Articles on Remote Work and Transportation in the US Before COVID-19

I did my urban planning doctoral research on remote work, just before COVID-19 hit. The articles that emerged, some in collaboration with coauthors, may help in considering what’s next for sustainable transport and smart cities. The topics/questions below can guide you to the best article for your interests, and there are summaries, excepts and selected charts and tables below. If you can’t access full articles through your institution, please contact me.

Remote Work and Daily Travel

  • How prevalent and in what forms was remote work in the US before COVID-19?
  • How does remote work affect daily travel?
Spaces of Remote Work

  • What determines work location practices?
  • How can we understand interaction between physical and virtual spaces of work?
Remote Work and Sustainability

  • What can we learn from the history of telecommuting advocacy about solving environmental problems?

1 Stiles, J., & Smart, M. J. (2020). Working at Home and Elsewhere: Daily Work Location, Telework, and Travel Among United States Knowledge Workers. Transportation, 1-31.
Data: American Time Use Survey 2003 to 2017
Summary: This paper uses data from the American Time Use Survey to explore the relationship between daily work locations and travel in the United States from 2003 to 2017. Outcome variables include travel duration and travel during peak periods. Home was by far the most common non-office work location, but working from other people’s homes, cafés/libraries, vehicles, and combinations of multiple locations were also observed. Working from home only on a day (full-day telework) decreased daily travel duration and increased the likelihood of avoiding peak hour travel for both work and non-work related travel. However, for homeworkers who also conduct work from their workplace on the same day (part-day telework), there was no reduction in daily travel time, and avoiding peak hour travel was limited to work-related travel. Working from other locations such as cafés/libraries or vehicles increased the likelihood of not traveling at peak hours. Morning peak periods were more affected by work location decisions than evening peaks. A survival analysis of daily departure times for both full-day and part-day homeworkers provides insight into this mechanism. [SEE FULL ARTICLE]
2 Stiles, J., & Andrews, C. (2019). Powers of Division: “Smart” Spaces as Controlling Workplace Activity Fragmentation. Annals of the American Association of Geographers, 1-11.
Data: Interviews with workers/observation in NYC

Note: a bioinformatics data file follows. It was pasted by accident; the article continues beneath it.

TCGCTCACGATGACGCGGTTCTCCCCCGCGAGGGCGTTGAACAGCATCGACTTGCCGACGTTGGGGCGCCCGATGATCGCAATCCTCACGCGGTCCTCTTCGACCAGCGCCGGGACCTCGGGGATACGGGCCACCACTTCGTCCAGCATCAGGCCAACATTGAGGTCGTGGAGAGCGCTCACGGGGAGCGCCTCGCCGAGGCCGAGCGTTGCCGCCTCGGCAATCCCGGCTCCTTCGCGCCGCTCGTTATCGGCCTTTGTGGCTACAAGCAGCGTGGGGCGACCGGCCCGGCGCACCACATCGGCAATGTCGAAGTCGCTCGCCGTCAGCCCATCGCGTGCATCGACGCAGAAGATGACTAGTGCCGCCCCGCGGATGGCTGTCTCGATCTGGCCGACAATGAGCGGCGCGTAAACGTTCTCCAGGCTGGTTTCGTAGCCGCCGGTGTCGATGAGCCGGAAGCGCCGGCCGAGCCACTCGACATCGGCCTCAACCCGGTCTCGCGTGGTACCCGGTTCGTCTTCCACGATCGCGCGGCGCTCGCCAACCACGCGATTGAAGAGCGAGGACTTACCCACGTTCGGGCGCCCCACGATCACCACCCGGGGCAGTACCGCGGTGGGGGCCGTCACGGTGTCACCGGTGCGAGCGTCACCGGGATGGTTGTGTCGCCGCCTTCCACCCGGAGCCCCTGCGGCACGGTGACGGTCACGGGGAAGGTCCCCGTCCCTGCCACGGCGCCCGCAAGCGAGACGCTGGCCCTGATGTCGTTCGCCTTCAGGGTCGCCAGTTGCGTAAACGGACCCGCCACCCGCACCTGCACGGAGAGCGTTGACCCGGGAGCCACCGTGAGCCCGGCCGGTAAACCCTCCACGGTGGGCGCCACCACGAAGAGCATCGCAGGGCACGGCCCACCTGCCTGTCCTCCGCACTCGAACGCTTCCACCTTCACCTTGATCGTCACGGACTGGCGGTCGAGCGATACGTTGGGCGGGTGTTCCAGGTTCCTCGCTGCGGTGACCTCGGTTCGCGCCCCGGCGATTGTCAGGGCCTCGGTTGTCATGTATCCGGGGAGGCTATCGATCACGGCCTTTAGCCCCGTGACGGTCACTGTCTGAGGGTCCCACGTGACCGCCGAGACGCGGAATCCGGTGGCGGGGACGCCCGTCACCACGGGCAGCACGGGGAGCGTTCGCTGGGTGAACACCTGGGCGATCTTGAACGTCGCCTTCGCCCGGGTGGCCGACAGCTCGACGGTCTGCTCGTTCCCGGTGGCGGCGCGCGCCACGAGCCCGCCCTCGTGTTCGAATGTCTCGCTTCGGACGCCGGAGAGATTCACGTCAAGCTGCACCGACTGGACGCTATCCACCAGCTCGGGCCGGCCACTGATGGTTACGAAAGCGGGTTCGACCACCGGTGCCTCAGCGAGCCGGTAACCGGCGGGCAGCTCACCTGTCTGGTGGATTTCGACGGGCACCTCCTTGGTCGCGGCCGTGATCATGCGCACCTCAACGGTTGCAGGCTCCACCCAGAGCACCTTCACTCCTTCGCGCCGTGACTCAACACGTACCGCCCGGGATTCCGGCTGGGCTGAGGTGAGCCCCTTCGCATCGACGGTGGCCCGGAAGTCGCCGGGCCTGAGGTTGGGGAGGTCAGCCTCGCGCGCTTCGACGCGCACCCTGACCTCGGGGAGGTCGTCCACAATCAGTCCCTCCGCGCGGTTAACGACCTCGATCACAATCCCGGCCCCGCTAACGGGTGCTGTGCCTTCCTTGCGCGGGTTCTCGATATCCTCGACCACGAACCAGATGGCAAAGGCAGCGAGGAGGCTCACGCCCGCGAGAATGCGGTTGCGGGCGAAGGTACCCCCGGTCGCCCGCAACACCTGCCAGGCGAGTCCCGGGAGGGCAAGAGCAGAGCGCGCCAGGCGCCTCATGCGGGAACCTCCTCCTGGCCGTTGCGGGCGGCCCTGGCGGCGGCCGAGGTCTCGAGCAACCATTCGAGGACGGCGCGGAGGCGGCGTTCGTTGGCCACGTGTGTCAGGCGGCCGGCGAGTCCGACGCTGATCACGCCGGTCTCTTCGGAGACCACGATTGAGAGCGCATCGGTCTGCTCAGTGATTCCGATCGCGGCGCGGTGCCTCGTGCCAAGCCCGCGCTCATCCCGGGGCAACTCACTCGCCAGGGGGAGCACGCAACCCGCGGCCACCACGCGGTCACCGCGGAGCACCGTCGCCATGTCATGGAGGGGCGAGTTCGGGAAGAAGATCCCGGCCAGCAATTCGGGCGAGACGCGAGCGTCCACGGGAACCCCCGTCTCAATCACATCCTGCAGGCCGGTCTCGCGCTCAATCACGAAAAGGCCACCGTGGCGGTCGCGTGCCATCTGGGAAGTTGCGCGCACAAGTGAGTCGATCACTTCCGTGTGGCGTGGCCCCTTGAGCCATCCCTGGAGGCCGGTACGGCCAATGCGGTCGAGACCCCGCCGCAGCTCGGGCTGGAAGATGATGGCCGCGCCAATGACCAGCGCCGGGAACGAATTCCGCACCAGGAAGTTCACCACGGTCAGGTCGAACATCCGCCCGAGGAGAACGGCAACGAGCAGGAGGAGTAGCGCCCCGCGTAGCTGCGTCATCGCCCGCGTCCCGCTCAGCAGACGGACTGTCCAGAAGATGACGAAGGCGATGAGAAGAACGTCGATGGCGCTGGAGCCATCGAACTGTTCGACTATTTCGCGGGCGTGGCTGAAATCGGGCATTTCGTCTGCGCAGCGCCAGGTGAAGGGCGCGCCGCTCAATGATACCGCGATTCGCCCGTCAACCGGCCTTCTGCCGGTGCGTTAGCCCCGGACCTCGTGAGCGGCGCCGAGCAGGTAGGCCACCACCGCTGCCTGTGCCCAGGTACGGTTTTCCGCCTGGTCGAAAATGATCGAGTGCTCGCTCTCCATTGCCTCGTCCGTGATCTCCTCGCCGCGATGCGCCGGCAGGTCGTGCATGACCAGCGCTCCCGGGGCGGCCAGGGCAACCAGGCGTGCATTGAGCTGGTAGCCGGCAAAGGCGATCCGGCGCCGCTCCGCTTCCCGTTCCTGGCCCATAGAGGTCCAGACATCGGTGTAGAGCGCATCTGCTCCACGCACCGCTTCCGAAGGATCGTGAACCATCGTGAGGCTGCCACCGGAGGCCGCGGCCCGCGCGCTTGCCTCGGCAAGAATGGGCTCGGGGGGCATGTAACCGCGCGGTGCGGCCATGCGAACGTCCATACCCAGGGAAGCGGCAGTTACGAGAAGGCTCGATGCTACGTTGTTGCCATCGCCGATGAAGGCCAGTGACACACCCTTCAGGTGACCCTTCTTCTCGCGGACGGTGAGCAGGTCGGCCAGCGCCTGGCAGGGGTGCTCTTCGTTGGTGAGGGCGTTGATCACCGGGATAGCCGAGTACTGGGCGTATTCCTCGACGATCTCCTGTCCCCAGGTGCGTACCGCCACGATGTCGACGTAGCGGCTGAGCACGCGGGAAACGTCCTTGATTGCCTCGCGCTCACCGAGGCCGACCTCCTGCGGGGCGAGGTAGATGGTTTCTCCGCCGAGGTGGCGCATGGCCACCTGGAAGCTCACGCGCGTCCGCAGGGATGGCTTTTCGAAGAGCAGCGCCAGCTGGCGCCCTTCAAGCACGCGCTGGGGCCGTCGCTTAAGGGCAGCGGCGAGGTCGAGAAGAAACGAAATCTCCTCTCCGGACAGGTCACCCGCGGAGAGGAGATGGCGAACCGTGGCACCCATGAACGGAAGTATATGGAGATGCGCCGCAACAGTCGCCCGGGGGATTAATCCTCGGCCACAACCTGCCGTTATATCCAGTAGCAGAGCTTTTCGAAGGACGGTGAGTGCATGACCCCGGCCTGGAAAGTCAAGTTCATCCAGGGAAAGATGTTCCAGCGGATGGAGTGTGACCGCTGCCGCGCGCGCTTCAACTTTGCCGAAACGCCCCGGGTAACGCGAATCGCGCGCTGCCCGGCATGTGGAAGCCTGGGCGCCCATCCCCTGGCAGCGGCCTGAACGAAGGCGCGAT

Summary:”Smart” spaces, both virtual and physical, are not created accidentally or by evolutionary processes. Rather, they are planned for and made actors in the solving of organizational problems related to activity fragmentation. Cyberspaces of work are supported by collaborative technologies based on mobile cloud computing infrastructure, yet these spaces are subject to organizational control through territoriality and surveillance. Physical spaces of work, including third-party-managed spaces beyond workplace and home are also subject to limitations on physical and network access. Control over the territory of overlapping smart physical work spaces and smart cyber work spaces represents a power to divide activities across time and space with implications for travel. This includes controlling physical access, wireless networks, access to private networks through a VPN, and access to work data and collaboration software. Smart work spaces are also an instantiation of the abstract intentions of the designers of their component technologies. Proprietary productivity suites are important, because they highlight corporate power and influence in the supply of smartness. [SEE FULL ARTICLE]
3 Stiles, J. (2020). Strategic niche management in transition pathways: Telework Advocacy as Groundwork for an Incremental Transformation. Environmental Innovation and Societal Transitions, 34, 139-150.
Data: Historical case study; Various documents
Summary: The notion of “telecommuting” emerged in the 1970s as a strategy to confront societal problems related to the journey between home and workplace. Automobile traffic and its relationship with land use was a central concern of planning in the US by 1970, particularly its connection to roads congestion and air quality. This article finds the decades-long efforts of advocates to advance the notion of telecommuting to be a case of strategic niche management that contributed to an incremental transformation of office work location. In its first decades, telework advocacy showed elements of strategic niche management including vision and expectations, learning processes, and social networks. Supported by environmental and economic landscape pressures, trip reduction and travel demand management policies opened up protected spaces at local, state, or federal levels for the practice of telework, with agencies as experimenters. Yet as landscape pressures lessened, incumbent actors took ownership of the innovations of telework, and shifted their vision to one that considers telecommuting as a function of human resources rather than a societal imperative. This case shows the importance of considering the long view in efforts to influence environmental outcomes. [SEE FULL ARTICLE]

Excerpts and Selected Tables/Charts